Moreen: a Lead Farmer in her Village


Moreen Zambezi a young woman from Chikhambi Village, Traditional Authority Kasisi in Chikwawa district. She is a lady that has made farming a hobby and a business making it catchy and that other girls from her village are now establishing vegetable gardens. Moreen aged 24 dropped out from school due to teenage pregnancy in 2009 when she finished her primary school. She did not manage to attend secondary school education, instead, she got married.

Chikwawa district is one of the hottest districts in Malawi which its maximum temperatures in 2019 could reach as high as 46 degrees Celsius. Irrigation farming is done along the banks of shire river. Farming is a challenge due to scarcity of rains, but this did not stop Moreen’s ideas of venturing into an agro business of a vegetable garden.

During the drought season in 2019, Moreen bought one goat at 15,000 Malawi Kwacha and it managed to produce three goats. Currently, she has 4 goats. Moreen as a single mother of two children was once a victim of Gender Based Violence and her marriage failed. She was being beaten by her husband. Her dreams of investing in agribusiness was awakened because of Village Savings and Loans (VSL) trainings by Creative Centre for Community Mobilization (CRECCOM) under Adolescent Girls and Young Women (AGYW) project with funding from Global fund through ActionAid.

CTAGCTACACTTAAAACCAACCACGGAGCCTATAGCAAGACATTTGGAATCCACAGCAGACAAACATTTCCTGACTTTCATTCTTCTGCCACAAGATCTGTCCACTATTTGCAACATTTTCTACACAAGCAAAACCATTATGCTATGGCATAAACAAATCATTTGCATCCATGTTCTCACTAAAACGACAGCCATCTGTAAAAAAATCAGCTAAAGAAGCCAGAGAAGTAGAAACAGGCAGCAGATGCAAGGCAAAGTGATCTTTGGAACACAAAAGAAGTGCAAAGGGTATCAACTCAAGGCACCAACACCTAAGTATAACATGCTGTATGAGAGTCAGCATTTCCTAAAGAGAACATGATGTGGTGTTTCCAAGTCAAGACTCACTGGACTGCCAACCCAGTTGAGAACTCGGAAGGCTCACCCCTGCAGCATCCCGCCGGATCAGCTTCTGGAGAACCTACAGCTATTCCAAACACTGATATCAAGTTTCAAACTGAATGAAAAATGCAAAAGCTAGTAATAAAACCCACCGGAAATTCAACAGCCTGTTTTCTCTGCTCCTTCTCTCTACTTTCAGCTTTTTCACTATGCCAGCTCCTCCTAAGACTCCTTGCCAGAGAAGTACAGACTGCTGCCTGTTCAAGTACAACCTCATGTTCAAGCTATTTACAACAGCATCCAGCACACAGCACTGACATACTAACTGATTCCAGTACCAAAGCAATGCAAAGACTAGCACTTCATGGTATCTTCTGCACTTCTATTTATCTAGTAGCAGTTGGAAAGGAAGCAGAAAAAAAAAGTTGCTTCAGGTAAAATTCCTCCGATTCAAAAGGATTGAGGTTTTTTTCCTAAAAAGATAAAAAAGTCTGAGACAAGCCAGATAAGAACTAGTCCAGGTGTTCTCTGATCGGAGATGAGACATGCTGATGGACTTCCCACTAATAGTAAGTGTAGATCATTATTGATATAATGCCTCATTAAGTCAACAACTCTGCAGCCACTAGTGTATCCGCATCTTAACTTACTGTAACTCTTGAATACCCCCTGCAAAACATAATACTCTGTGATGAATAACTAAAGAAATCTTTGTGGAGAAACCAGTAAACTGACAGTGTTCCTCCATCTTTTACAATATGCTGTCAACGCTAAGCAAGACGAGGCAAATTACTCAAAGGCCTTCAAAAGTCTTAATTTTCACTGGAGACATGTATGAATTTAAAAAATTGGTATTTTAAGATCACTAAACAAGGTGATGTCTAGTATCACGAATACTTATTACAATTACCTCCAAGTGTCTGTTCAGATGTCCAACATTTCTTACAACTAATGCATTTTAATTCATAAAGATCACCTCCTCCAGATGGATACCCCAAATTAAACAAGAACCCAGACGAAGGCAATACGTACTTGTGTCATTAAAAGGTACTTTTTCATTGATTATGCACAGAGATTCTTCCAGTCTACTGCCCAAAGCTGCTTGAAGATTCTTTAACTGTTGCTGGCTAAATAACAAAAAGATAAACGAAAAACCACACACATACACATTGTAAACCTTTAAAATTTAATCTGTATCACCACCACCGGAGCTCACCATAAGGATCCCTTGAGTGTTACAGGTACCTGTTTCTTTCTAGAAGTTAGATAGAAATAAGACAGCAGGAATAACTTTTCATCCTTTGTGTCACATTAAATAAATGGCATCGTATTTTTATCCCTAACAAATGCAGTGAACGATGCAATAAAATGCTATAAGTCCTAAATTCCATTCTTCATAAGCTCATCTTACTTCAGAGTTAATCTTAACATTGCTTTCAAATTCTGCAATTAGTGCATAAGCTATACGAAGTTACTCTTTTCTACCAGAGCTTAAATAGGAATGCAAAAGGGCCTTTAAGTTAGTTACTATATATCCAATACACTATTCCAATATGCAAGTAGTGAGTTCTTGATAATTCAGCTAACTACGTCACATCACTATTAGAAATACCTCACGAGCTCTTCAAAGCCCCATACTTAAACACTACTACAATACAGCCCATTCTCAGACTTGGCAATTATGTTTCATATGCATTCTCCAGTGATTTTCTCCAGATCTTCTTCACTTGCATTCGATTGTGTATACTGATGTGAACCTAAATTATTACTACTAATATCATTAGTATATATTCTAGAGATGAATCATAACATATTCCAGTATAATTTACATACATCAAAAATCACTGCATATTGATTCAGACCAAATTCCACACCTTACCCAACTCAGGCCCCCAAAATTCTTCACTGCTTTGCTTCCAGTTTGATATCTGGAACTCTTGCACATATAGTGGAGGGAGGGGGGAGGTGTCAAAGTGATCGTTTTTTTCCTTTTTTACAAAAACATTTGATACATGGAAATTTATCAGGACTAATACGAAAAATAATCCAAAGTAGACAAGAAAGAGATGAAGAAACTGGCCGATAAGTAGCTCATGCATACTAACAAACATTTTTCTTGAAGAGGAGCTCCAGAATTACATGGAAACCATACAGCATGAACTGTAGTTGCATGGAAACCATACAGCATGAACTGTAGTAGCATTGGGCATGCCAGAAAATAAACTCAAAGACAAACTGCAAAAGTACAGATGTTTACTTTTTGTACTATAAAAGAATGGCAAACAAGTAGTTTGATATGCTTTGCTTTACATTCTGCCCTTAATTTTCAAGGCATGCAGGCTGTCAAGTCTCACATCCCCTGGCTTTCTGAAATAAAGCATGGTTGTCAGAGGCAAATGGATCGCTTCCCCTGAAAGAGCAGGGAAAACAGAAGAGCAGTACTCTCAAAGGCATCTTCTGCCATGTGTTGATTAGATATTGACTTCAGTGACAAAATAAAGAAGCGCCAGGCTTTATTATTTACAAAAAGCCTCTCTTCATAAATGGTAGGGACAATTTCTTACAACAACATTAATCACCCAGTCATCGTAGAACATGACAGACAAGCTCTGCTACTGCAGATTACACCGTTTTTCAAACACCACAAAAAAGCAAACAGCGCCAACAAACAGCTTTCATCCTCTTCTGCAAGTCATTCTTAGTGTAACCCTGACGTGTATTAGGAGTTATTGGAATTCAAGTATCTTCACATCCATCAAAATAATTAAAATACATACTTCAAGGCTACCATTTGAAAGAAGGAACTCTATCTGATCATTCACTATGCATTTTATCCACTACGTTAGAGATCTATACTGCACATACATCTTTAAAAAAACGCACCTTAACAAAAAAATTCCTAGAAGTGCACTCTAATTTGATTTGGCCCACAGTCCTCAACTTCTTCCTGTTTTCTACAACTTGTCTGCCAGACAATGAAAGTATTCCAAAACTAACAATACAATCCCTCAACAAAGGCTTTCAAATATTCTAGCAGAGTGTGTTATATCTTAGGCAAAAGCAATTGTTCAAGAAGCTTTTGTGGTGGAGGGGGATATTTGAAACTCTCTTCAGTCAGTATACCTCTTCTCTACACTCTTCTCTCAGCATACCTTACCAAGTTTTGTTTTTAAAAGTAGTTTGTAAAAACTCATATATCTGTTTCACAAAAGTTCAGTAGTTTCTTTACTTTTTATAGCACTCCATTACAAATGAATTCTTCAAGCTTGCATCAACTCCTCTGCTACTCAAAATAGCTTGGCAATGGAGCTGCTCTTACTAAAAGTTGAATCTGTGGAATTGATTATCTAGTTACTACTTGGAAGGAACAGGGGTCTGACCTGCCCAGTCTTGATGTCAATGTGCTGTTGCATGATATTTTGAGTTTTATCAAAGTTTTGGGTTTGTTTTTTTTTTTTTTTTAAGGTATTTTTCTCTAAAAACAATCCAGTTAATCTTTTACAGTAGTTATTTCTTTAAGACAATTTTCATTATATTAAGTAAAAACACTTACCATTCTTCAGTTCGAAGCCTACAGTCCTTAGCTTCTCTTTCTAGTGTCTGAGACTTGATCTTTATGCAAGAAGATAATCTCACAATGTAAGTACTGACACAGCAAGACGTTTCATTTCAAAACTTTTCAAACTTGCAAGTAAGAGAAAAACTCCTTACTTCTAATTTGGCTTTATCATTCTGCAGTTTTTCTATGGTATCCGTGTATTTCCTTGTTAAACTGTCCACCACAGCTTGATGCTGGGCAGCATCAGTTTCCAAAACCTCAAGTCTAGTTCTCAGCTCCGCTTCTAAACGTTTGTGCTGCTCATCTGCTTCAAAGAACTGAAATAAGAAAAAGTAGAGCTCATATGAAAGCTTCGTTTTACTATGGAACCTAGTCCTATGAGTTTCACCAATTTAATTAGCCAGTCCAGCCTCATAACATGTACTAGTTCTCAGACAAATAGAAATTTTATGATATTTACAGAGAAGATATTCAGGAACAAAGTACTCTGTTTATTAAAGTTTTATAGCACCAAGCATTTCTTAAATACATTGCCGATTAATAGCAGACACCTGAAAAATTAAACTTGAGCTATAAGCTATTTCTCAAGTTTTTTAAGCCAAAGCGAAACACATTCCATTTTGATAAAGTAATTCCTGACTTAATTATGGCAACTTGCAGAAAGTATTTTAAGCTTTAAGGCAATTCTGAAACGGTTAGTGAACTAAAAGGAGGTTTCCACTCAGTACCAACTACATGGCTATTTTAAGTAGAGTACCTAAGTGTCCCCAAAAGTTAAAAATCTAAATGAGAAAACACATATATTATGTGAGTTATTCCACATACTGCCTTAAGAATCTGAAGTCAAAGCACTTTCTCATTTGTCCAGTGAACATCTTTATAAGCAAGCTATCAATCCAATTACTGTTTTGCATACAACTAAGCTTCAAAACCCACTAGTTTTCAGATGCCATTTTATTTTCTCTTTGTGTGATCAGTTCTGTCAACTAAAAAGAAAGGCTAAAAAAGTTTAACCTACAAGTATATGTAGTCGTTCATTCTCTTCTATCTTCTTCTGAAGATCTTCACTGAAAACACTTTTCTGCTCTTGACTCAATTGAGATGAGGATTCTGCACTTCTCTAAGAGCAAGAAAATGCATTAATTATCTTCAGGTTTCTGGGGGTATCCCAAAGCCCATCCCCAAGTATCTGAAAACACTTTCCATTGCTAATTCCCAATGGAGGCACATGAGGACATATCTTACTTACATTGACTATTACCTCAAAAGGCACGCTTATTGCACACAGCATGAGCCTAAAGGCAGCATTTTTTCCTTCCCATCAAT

AGYW is a project that is targeting adolescent girls and young women between the ages of 10-24 to reduce incidents of HIV in Chikwawa district. AGYW project trained girls in VSL for the girls to be economically independent. Despite the maximum temperatures, Moreen decided to take advantage of the winter season to use the nearest borehole in her village for irrigation. “ I decided to setup a vegetable garden and sell vegetables. My aim was to save money from my sales at VSL group,” she narrated. Her vegetable garden has fruits and 5 different types of vegetables including pepper. From the sales in her vegetable garden, she is able to take care of her basic needs and her livelihood has changed. People come to her house from surrounding villages and nearest market to order vegetables.

Some of the skills that she benefited from AGYW is production of reusable sanitary pads.

“I have 5 pads that I no longer have to go to the shop and buy menstrual hygiene pads”, Moreen explained.

Before being trained in VSL, Moreen was doing nothing and had no business idea but she managed to venture into agrobusiness. Her future plan is to sell secondhand clothes, construct a house and buy a cow when she gets the savings from VSL at the end of the VSL cycle.

By Sekanawo Phiri


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